Under Control, the quality of the public project is known to all players. In each of the main treatments, Player 1 is privately informed about the quality of the public project, which is equally likely to be high or low (random realization). PLAYER 2 is informed with probability 1 in the Full Information treatment, 0 in the No Information treatment, and 0.5 in the Partial Information treatment. PLAYER 3 is uninformed in all main treatments.

Using this experimental design we test the following 4 main hypotheses:
1. Under all treatments, average contributions under seed money, are lower than average contributions under matching, when PLAYER 2 observes the quality of the public project.
2. PLAYER 1 will choose matching more frequently than seed money, under Control, Full Information and No Information.
3. Under Partial Information, average contributions under seed money, are higher than average contributions under matching, when PLAYER 2 does not observe the quality of the public project.
4. PLAYER 1 will choose seed money under Partial Information, more frequently than under Full Information and No Information.
Experimental Design Details
The game between lead donor (PLAYER 2) and follower donor (PLAYER 3) proceeds in a similar fashion across the 4 treatments. PLAYER 2 and PLAYER 3 are each given an initial endowment of 40 tokens, which they allocate sequentially between private consumption and a public project. In order to simplify donors' contribution decision, under lump sum, each of PLAYER 2 and PLAYER 3 is allowed to a make lump sum contribution in multiples of ten up to their endowment of 40 tokens, resulting in 5 possible strategies for each player in {0,10,20,30,40}. Under matching, PLAYER 3's choice set remains the same as lump sum, but PLAYER 2 makes a commitment to a matching percentage in {0%,25%,50%,75%,100%} of PLAYER 3's contribution. In order to keep the set of possible contribution amounts the same across the two schemes, the resulting matching contribution by PLAYER 2 will be rounded down to the nearest multiple of 10.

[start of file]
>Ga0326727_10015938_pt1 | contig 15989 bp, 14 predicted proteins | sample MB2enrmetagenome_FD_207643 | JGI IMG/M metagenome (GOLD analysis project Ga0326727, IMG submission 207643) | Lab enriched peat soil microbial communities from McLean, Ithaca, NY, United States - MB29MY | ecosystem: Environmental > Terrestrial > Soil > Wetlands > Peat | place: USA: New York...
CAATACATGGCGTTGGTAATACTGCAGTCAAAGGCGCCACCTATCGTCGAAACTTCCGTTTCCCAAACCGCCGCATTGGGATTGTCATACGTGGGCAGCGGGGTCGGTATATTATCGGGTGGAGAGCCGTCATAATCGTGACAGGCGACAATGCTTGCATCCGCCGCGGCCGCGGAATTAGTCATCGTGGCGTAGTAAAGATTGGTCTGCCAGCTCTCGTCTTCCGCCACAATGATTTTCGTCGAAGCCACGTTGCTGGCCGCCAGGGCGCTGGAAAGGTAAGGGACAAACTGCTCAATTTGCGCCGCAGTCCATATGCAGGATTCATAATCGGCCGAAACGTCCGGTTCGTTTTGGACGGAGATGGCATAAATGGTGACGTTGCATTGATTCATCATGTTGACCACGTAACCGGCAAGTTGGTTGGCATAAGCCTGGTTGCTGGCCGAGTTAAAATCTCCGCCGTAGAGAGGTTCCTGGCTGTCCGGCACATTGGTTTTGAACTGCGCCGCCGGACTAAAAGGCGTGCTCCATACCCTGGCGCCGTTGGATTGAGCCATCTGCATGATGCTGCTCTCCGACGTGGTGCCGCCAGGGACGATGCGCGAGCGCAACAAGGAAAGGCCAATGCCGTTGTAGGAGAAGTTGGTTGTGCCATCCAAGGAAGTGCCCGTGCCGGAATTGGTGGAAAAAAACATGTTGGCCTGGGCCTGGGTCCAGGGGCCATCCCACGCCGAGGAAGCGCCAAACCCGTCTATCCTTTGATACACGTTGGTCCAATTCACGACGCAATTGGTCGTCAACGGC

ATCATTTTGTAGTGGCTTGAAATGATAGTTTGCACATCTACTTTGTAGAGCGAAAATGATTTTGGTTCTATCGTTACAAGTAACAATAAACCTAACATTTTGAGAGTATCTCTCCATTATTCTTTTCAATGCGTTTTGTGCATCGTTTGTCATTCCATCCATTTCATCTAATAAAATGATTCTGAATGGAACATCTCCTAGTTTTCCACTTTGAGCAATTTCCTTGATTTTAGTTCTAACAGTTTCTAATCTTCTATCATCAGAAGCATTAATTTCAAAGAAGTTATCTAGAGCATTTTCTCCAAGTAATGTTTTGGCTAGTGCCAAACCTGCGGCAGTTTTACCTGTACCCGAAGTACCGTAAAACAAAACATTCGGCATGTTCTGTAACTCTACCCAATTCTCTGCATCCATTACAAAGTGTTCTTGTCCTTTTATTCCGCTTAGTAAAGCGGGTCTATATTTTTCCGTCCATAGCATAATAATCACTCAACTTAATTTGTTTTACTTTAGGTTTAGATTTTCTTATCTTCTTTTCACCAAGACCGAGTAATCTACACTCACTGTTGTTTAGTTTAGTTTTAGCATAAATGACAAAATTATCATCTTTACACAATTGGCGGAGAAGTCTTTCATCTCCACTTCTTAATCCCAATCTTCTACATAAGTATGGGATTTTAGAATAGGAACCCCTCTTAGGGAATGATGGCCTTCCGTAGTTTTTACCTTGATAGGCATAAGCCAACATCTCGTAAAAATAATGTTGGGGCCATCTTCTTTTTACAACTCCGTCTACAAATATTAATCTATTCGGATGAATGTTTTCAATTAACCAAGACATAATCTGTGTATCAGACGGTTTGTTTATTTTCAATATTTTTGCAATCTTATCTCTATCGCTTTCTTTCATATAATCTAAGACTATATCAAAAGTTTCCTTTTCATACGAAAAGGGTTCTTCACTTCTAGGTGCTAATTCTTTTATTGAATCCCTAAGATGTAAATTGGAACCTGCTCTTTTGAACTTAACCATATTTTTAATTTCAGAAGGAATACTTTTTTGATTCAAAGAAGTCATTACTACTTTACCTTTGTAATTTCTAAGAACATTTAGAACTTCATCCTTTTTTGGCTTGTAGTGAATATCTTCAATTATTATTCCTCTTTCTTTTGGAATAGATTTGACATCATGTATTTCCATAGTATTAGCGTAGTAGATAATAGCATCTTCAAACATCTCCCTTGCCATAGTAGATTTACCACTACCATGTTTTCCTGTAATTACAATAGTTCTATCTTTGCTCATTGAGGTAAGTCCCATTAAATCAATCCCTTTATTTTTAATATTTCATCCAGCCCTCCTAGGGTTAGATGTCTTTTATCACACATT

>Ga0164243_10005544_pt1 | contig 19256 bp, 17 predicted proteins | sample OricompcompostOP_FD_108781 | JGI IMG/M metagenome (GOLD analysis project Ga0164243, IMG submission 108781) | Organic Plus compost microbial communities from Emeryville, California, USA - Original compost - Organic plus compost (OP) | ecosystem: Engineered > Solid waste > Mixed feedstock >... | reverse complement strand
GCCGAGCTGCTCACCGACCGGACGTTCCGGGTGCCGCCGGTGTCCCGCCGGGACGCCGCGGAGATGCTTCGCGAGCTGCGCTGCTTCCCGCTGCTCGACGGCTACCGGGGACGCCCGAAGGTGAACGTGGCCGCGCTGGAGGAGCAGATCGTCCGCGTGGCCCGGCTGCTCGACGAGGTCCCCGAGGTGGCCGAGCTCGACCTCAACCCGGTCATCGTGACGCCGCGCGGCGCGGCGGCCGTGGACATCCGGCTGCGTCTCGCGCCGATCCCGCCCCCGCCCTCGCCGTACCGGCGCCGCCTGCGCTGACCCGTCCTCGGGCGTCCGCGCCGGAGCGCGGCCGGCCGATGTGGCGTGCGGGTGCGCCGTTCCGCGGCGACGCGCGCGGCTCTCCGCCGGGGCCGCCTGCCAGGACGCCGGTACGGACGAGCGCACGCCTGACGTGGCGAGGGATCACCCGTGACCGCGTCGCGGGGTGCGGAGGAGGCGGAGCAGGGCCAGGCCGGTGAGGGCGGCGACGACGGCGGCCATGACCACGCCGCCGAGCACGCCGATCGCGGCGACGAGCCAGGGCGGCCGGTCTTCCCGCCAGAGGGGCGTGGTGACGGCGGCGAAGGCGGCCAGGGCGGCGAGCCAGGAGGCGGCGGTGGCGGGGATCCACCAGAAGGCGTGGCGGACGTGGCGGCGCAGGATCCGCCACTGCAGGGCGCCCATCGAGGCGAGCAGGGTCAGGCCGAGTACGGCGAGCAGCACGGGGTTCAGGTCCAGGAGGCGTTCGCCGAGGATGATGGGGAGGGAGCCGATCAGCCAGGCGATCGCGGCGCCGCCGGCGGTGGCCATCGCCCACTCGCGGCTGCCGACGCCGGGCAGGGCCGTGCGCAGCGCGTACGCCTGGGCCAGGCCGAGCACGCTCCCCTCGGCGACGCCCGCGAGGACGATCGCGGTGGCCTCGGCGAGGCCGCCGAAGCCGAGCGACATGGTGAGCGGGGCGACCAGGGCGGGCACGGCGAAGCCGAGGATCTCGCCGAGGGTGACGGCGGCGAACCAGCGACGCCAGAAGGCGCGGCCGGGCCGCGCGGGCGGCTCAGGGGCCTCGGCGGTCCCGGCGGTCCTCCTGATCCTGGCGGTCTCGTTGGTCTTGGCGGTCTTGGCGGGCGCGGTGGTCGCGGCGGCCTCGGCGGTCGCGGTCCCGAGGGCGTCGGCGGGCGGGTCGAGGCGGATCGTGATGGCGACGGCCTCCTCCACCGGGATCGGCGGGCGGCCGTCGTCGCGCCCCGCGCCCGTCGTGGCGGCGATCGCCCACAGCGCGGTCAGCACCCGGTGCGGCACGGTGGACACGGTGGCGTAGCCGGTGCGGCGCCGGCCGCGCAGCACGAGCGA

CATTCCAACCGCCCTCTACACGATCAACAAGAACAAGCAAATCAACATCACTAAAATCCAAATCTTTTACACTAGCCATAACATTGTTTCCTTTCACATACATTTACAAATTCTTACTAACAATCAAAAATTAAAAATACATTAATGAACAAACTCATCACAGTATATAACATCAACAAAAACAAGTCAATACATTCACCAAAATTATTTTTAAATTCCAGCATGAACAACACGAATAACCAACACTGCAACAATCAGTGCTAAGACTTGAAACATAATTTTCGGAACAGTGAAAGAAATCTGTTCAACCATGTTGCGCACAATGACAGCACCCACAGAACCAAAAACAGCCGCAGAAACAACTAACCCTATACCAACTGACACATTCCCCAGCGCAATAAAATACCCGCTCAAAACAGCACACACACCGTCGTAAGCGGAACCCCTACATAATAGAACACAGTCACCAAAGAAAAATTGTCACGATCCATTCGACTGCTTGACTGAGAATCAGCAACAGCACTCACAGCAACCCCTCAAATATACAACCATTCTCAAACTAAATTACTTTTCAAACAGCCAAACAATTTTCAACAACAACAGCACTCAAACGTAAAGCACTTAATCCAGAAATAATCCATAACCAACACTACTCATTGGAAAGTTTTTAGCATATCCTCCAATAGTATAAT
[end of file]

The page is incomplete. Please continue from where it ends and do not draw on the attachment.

Under the Control, the return form the public project is commonly known to have an MPCR of 0.7 for contributions up to 40 and 0.1 for higher contributions. In the main treatment, there will be two types of public project, low and high quality, that are publicly known to be equally likely. The MPCR for the low quality project is the same as in the Control, and that of the high quality project is 1.2 for contributions up to 60 and 0.6 for higher contributions. We provide payoff tables to the subjects during the experiment, since computing payoffs in the matching scheme entails an additional step of calculating the contribution amount of PLAYER 2 from the match ratio and we prefer to avoid this complexity impacting the choice of scheme and the contribution decisions.

The above mentioned game is played for 10 incentivized rounds with random-matching. Additionally, before the 10 rounds, players will play 10 other incentivized rounds with random matching, where the game is exactly the same as the following 10 rounds, except for the fact that the fundraising scheme is exogenously set by the experimenter to lump sum or matching gift (5 rounds of each with random order). During these first 10 rounds, PLAYER 1 is a non-strategic player and simply collects a payoff from the contributions of the other two players. This ensures that PLAYER 1 understands how the game is played by downstream players, before making her own strategic decisions. We will also be sure to collect enough balanced data on both fundraising schemes.